Before radio the sounds most often heard and applauded were those of the wind bands. Often labeled “military bands” due to their smart dress uniforms, their traditional association with the martial music of warfare, and the relationship some had with actual militia or regimental companies, these ensembles could be found in all but the smallest of hamlets performing at public ceremonies and militia musters, in parades, and for civic gatherings. The more adept were often semi-professional, seeking jobs at local festivals, dances, rural outings, political rallies, and offering their services for private parties and serenades. With business backing some, able to secure the finest players here and abroad, became full-time concert bands of fifty to sixty-five pieces undertaking tours, attracting prestigious invitations to well-publicized fairs and expositions, and enjoying lucrative engagements at fashionable summer resorts.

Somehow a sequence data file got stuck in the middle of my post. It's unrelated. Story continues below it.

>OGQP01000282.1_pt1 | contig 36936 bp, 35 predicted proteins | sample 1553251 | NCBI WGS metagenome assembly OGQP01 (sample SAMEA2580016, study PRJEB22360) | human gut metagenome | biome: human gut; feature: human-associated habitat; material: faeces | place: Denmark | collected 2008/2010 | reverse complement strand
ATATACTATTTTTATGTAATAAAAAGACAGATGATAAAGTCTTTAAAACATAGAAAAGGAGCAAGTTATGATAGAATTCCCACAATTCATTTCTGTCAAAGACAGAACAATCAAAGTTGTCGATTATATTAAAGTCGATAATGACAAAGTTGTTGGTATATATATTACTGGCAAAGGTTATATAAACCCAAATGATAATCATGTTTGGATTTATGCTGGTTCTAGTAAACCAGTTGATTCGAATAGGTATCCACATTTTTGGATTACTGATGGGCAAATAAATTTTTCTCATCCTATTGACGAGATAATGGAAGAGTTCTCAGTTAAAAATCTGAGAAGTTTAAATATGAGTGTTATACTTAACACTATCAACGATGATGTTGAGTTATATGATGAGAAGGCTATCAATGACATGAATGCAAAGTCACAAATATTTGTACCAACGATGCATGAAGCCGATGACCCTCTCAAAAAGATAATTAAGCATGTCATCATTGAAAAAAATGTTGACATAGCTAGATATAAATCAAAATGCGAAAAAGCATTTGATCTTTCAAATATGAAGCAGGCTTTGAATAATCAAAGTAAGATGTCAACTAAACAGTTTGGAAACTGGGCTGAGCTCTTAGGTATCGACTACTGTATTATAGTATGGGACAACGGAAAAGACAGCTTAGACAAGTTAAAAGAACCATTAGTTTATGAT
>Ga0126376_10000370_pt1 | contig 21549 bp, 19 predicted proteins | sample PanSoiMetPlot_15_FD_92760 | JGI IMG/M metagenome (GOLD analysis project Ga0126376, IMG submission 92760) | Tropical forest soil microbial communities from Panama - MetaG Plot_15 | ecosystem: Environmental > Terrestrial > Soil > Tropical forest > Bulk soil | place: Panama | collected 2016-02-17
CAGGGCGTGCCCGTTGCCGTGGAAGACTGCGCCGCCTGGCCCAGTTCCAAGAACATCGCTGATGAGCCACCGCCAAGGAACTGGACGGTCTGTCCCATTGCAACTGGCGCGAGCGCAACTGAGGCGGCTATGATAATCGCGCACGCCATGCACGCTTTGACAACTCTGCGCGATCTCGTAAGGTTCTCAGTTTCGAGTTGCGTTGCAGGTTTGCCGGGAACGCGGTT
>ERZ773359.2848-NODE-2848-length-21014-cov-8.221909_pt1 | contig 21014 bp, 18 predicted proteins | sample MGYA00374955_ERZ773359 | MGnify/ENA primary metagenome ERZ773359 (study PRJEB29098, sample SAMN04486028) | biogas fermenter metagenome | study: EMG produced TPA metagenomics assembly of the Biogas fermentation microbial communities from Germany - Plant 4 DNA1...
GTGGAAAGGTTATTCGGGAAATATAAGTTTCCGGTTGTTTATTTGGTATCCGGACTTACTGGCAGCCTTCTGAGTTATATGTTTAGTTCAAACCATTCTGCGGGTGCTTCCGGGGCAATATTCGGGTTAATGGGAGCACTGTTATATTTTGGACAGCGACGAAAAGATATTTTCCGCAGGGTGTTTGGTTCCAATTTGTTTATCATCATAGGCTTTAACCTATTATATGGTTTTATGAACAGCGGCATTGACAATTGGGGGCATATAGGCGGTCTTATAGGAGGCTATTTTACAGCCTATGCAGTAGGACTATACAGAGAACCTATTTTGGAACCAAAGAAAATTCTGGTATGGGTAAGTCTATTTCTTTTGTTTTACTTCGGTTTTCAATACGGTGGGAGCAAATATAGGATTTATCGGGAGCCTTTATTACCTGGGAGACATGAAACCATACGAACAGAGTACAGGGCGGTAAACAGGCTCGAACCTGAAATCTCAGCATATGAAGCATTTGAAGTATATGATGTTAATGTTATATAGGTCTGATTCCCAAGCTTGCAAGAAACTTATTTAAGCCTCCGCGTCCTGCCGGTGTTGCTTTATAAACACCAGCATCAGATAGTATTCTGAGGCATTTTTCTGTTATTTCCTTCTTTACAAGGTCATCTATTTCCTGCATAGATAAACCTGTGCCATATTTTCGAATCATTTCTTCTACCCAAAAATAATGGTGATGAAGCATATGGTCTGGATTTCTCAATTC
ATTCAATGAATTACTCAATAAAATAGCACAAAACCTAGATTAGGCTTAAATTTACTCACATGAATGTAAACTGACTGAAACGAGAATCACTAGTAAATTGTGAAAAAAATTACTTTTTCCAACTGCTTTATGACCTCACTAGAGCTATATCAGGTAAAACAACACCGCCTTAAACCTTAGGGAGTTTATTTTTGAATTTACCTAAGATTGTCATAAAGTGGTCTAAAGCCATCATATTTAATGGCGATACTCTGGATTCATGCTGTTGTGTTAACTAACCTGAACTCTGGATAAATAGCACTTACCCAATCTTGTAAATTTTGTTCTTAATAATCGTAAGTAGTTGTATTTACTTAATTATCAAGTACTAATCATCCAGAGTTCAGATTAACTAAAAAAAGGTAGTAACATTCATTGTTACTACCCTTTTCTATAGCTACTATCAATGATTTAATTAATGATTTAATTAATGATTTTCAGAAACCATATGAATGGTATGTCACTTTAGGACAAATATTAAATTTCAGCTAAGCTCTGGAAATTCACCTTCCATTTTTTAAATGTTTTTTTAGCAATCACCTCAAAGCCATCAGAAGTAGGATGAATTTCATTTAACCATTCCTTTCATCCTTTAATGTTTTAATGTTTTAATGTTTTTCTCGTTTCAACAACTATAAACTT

At their height of popularity, between 1890 and 1920, they essayed transcribed overtures and symphonic or operatic excerpts, featured soprano and instrumental solos, light descriptive, character, and novelty pieces, medleys from operettas and musical shows, marches, waltzes, two-steps, ragtime numbers (These more rhythmic selections often became big hits, setting audiences dancing and humming, whistling, or singing their strains), and arrangements of pop songs. The latter were cast as fantasies or rendered in a simple and straightforward but full-bodied style. John Philip Sousa made a sensation at the 1893 Columbian Exposition and bolstered the popularity of his new band by performing After the Ball and other current ‘Tin-Pan-Alley’ favorites. Later his concerts would include ragtime and sing-along medleys of the latest hits. Arthur Pryor and Patrick Conway, leaders who achieved similar success, programmed an even greater proportion of popular music and novelties.